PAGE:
A look inside the Health Sciences Clinic in Kitchener (Supplied: University of Waterloo)
When it comes to training students on how to handle the Pfizer vaccine, Waite said the best technique is just to get people's hands on the vials.
Olivia Joy McPherson draws a vaccine dose (Supplied: Olivia Joy McPherson)
"We literally sit down and train them," she said. "We will talk them through the process initially, we have videos, we have things they can read ahead of time. But, they actually come into the clinic, which is the best way to do it because we actually want them to use the vaccine."
Students learn to prepare doses under supervision with instructors guiding them through the process.
The school is also now offering training to community pharmacists and other health-care professionals who are administering Pfizer doses across the region.
McPherson said team members at the clinic share tips and tricks with each other on how they're handling the vaccine and what seems to be working.
"I'm like 'oh, I twist the plunger to get the bubbles to detach,'" she said. "Everyone kind of has what works for them and sort of their technique."
CHANGES AT THE START OF THE PANDEMIC
In March of 2020 when the pandemic hit, McPherson was working in the intensive care unit at Grand River Hospital.
"Everything starts shutting down and we have our first COVID patient in the ICU," McPherson said. "It felt very surreal, it was really intense, we didn't know anything."
McPherson said the pharmacy students changed from business casual clothes into hospital scrubs and learned how to wear PPE.
"It was exciting as a student, not what I was expecting, but this is really cool," she said. "Then, as a human, you're like 'oh my goodness, this is really scary.'"
At the same time, Anton worked in the psychiatric ward at Grand River Hospital.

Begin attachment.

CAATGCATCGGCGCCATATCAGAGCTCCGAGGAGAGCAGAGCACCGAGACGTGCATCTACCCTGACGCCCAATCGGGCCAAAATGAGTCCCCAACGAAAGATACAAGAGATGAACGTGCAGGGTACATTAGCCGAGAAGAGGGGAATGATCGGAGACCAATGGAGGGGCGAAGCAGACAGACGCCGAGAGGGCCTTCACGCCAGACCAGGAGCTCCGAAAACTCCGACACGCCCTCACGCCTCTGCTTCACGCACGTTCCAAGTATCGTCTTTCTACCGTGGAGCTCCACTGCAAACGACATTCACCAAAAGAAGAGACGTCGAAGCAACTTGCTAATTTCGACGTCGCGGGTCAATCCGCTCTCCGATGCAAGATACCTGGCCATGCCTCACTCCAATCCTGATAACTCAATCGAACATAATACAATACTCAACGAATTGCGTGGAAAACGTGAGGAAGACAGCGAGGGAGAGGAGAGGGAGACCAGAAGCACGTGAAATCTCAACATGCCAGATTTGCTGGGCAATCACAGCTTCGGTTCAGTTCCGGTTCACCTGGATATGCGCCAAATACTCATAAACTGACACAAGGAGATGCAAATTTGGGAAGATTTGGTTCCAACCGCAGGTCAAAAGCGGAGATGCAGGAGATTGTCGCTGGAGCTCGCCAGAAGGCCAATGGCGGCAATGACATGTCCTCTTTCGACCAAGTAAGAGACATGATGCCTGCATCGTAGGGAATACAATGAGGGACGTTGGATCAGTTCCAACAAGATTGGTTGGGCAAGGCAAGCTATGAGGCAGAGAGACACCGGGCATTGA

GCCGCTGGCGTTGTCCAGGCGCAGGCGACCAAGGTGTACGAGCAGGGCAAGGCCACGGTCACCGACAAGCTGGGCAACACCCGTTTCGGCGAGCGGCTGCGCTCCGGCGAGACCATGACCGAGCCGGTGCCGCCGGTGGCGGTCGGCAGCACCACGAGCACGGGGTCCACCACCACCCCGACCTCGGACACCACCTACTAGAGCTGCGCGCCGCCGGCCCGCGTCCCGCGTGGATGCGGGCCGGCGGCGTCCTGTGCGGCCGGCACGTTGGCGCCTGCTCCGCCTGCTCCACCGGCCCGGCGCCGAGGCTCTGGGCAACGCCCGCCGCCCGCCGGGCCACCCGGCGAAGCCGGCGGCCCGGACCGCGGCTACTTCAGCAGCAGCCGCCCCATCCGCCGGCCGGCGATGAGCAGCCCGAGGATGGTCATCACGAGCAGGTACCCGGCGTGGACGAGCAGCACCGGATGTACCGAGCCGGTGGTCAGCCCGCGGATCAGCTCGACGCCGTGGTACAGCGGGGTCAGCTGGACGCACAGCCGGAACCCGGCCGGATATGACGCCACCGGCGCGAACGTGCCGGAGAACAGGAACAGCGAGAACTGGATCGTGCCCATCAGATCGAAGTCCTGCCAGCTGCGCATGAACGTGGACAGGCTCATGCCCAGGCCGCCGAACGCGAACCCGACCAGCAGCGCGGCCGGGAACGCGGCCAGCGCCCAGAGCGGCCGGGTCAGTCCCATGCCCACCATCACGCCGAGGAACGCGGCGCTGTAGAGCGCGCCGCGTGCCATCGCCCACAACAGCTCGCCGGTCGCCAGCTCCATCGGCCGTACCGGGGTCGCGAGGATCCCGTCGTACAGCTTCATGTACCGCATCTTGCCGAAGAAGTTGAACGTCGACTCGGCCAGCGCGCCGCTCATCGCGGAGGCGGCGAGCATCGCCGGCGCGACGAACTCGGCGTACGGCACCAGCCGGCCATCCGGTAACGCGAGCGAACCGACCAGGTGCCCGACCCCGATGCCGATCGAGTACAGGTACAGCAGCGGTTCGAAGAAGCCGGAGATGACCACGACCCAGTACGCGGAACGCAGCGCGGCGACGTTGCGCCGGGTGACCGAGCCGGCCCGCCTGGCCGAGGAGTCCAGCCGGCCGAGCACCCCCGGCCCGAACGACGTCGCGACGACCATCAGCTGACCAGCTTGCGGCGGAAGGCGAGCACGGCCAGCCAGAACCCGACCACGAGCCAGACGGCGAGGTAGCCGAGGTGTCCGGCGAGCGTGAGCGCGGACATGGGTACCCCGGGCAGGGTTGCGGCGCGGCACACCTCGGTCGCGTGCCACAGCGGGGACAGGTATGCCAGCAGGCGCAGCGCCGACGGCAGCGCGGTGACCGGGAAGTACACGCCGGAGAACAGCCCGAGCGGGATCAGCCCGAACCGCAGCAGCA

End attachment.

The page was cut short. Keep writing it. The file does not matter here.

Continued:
"A lot of it was patient intake. The psychiatric ward was really busy once the pandemic hit," she said.
Shortly after the pandemic began, Anton said she moved into the emergency department, doing medication reviews for newly admitted patients.
"Occasionally there would be some COVID-positive patients," she said. "At that point, it was really scary going into a room with a patient who is positive. But, the hospital did take so many measures to make sure that our safety was the number one priority."
UW's pharmacy program combines co-op work with classes, which all moved online when the pandemic began.
"I haven't seen some of my peers for almost two years now, like face-to-face, because we were working and then we a completely online term, then we all went back to work again in the fall, and then in the winter we were fully online again," McPherson said.
A vaccination station at the Health Sciences Clinic (Supplied: University of Waterloo)
According to Waite, some in-person lab work is now permitted at the university again.
"There's been an exception for clinical learners, so we have brought the students back in, as appropriate, into some of our labs so they can learn some of the hands-on things," she said.
FUTURE IN PHARMACY
Anton and McPherson said their experiences during the COVID-19 pandemic have reinforced their desire to help people once they graduate from university.
"I definitely want to work in a hands-on capacity," Anton said. "I don't think I can work at a desk or behind-the-scenes. I definitely really love being at the forefront of what's going on."
McPherson said the pandemic has reinforced her passion for community pharmacy.
"I love working face-to-face with patients and teaching them and listening to their stories and being someone that can make a difference," she said.
"I feel so grateful that I get to be here and doing this."
VACCINE DISTRIBUTION IN WATERLOO REGION
There have been more than 312,000 doses of COVID-19 vaccines administered in Waterloo Region to date. More than 61 per cent of residents over the age of 18 have received at least one dose, and more than 21,000 people are now considered fully vaccinated.
Regional vaccine clinics are located at:
- Cambridge Pinebush, Cambridge
- First Nations, Métis and Inuit clinic located at Anishnabeg Outreach, Kitchener
- Health Sciences Campus, Kitchener
- New Vision Family Health Team Vaccination Clinic, Kitchener
- The Boardwalk, Waterloo
- Wellesley Vaccination Clinic, Wellesley
Pharmacies and primary care facilities are also administering shots, and there are mobile clinics working to vaccinate homebound residents.
Ontario has administered more than 9 million doses so far, and more than 700,000 people are fully vaccinated.